## time complexity – is there a name for the most efficient class of algorithms for a particular task?

This would be analogous to the Kolmogorov complexity of a chain, except that in this case, I am interested in the algorithm which solves a given problem using the least number of steps.

It should therefore be able to show that any other algorithm is of the same order of complexity as the algorithm in question.

I'm asking because I'm working on a document that uses this concept, and I was surprised when I realized that I didn't know any names for this concept, although I admit that I may 39; be embarrassed if there is such a name, which I do not know.

## algorithms – Number of subsets

Given a number n, find all the subsets of {1, 2, .. n} with the condition by taking 2 elements from a subset, the absolute difference is greater than 1.
I found this problem but I have no idea how to fix it, not even recursively. This can be done with dynamic programming.

Entrance: 5
Exit: 12

The subsets are: {1}, {2}, {3}, {4}, {5}, {1,3}, {1,4}, {1,5}, {2,4}, {2, 5}, {3.5}, {1,3,5}.

## algorithms – Converting a function with a single parameter to a function with several parameters

I recently solved algorithm issues and a scheme that I have observed in some problems is as follows:

Given a string or a list, perform an aggregation operation on each of its elements. Here, in each of these elements, we apply a certain recurrence to solve it.

An example of one of these problems is shown below.

Problem: Since n integers return the total number of binary search trees that can be trained using n integers

To solve this problem, I define a recurrence relation as follows:

``````f(n) = 1 // if n = 0
f(n) = ∑ f(i) * f(n-i-1) where 0 <= i <= n-1
``````

It works and I get the correct answer but I want to change the function a bit.

Instead of expressing function in terms of `f(n)` I want to express it in terms of `f(n, i)` so that I can remove the summons. However, I cannot do it properly.

Coded

My code for solving the problem by defining the recurrence in terms of f (n) is as follows: (I know it can be optimized by DP but that is not what I am trying to do here)

``````public int f(int n) {
if(n == 0)
return 1;

int result = 0;
for(int i = 0; i< n; i++)
result += f(i) * f(n-i-1);
return result;
}
``````

I want to remove this for the loop and express the function in terms of `f(n,i)` instead of `f(n)`.

Question

1. How to convert the above recurrence from `f(n)` at `f(n,i)` and remove the summons?
• Here, "n" is the size of the list of items and "i" is the ith item in the list that we choose to be the root of the tree.

## algorithms – Median of the difference table

Given an array of $$A = (a_i)$$ with $$n$$ elements, find the median of the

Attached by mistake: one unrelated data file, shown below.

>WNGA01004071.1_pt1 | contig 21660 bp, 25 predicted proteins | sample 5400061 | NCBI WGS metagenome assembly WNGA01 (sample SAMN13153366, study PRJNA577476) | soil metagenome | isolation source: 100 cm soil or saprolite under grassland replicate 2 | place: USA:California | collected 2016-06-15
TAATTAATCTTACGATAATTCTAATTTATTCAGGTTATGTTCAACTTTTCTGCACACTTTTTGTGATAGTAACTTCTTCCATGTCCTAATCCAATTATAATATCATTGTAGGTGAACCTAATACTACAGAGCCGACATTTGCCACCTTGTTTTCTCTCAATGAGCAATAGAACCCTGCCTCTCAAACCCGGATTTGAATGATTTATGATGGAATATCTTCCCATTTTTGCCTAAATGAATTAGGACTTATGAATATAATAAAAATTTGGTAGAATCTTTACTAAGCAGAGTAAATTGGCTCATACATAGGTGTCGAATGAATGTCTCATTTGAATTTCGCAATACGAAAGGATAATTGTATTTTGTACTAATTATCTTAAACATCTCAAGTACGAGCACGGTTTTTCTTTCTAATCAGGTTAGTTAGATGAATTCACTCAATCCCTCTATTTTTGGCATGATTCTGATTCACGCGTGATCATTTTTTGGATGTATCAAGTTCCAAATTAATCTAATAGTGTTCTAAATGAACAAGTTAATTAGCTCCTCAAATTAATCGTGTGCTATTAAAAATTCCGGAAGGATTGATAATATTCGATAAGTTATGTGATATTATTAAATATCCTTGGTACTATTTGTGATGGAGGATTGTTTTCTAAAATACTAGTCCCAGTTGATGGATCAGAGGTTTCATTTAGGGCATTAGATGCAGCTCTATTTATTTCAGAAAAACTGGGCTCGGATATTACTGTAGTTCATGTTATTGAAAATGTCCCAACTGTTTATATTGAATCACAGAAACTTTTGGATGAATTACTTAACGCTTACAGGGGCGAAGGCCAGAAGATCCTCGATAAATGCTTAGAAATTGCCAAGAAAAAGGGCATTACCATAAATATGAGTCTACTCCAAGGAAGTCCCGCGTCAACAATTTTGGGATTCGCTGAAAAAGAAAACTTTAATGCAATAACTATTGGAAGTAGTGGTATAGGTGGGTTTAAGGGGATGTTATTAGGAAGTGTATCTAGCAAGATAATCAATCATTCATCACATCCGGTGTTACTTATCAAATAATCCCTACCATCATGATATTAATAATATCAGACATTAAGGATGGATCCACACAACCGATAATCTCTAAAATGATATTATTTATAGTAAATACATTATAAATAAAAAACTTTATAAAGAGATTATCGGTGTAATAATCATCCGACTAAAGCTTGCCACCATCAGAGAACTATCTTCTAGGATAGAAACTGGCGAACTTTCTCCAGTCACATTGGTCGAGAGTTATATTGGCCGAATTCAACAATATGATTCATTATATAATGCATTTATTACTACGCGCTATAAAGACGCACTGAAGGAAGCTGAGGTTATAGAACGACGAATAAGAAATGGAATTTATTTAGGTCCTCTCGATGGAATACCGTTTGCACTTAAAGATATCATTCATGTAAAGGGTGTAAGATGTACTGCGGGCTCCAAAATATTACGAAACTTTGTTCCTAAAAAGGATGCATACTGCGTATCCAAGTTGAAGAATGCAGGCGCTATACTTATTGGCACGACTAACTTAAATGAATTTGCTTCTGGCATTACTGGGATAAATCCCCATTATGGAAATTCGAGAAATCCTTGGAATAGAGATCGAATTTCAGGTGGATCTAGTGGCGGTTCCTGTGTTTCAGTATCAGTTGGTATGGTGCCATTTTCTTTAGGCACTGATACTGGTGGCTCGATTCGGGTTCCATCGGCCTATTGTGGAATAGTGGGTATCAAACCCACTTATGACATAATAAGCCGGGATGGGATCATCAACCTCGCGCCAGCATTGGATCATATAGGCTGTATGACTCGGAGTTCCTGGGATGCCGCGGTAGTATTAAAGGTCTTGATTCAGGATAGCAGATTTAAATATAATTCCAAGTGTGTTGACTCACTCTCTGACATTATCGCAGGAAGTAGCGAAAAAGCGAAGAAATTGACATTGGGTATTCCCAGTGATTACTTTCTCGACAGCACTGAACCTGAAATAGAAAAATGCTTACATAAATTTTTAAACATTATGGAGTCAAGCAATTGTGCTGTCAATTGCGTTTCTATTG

table (fictitious) $$B = (b_ {ij})$$, or $$b_ {ij} = | a_i-a_j |$$.

The obvious solution would be to use a deterministic algorithm for finding the median in linear time on the construction of table B, which would give us a complexity of $$O (n ^ 2)$$. Is there a way (probably a divide and conquer approach and a linear median)? We could get a time complexity of $$O (n log n)$$?

## algorithms – How to group N sets into N subsets, so that we can determine from which set a point comes by checking its nearest neighbor in the above-mentioned subsets?

Question 1:

N sets of points $$S_1$$$$S_n$$ (no intersection between $$S_i$$ and $$S_j$$ when I! = j),

I want to find subsets of $$S_1$$$$S_n$$ (call them $$T_1$$$$T_n$$ respectively)

So that for any point $$S_k$$ , the nearest neighbor $$bigcup_ {i = 1} ^ {n} T_ {i}$$ is in $$T_k$$,

obviously $$T_k$$ = $$S_k$$ (k = 1, …, n) might suffice.

Now how to find the subsets $$T_1$$$$T_n$$ so that | $$bigcup_ {i = 1} ^ {n} T_ {i}$$ | is minimum?

Question 2:

N sets of points $$S_1$$$$S_n$$ (no intersection between $$S_i$$ and $$S_j$$ when I! = j),

I want to find sets of points $$T_1$$$$T_n$$ (no intersection between $$T_i$$ and $$T_j$$ when I! = j, $$T_k$$ may or may not be a subset of $$S_k$$ )

So that for any point $$S_k$$ , the nearest neighbor $$bigcup_ {i = 1} ^ {n} T_ {i}$$ is in $$T_k$$,

obviously $$T_k$$ = $$S_k$$ (k = 1, …, n) might suffice.

Now how to find the subsets $$T_1$$$$T_n$$ so that | $$bigcup_ {i = 1} ^ {n} T_ {i}$$ | is minimum?

(The distance can be any type of Minkowski distance, such as the distance from Manhattan, the Euclidean distance or the distance from Chebyshev)

## algorithms – Combine sorting by fusion with sorting by insertion – Time complexity

I learn the algorithms from the CLRS book by myself, without any help. It includes an exercise which combines sorting by fusion {O (n log n)} with sorting by insertion {O ($$n ^ {2}$$)}. It indicates that when the fusion sorting subarrays reach a certain size "k", it is preferable to use insertion sorting for these subarrays instead of the fusion sorting. The reason given is that the constant factors in the sorting by insertion make it fast for small n. Can anyone explain this?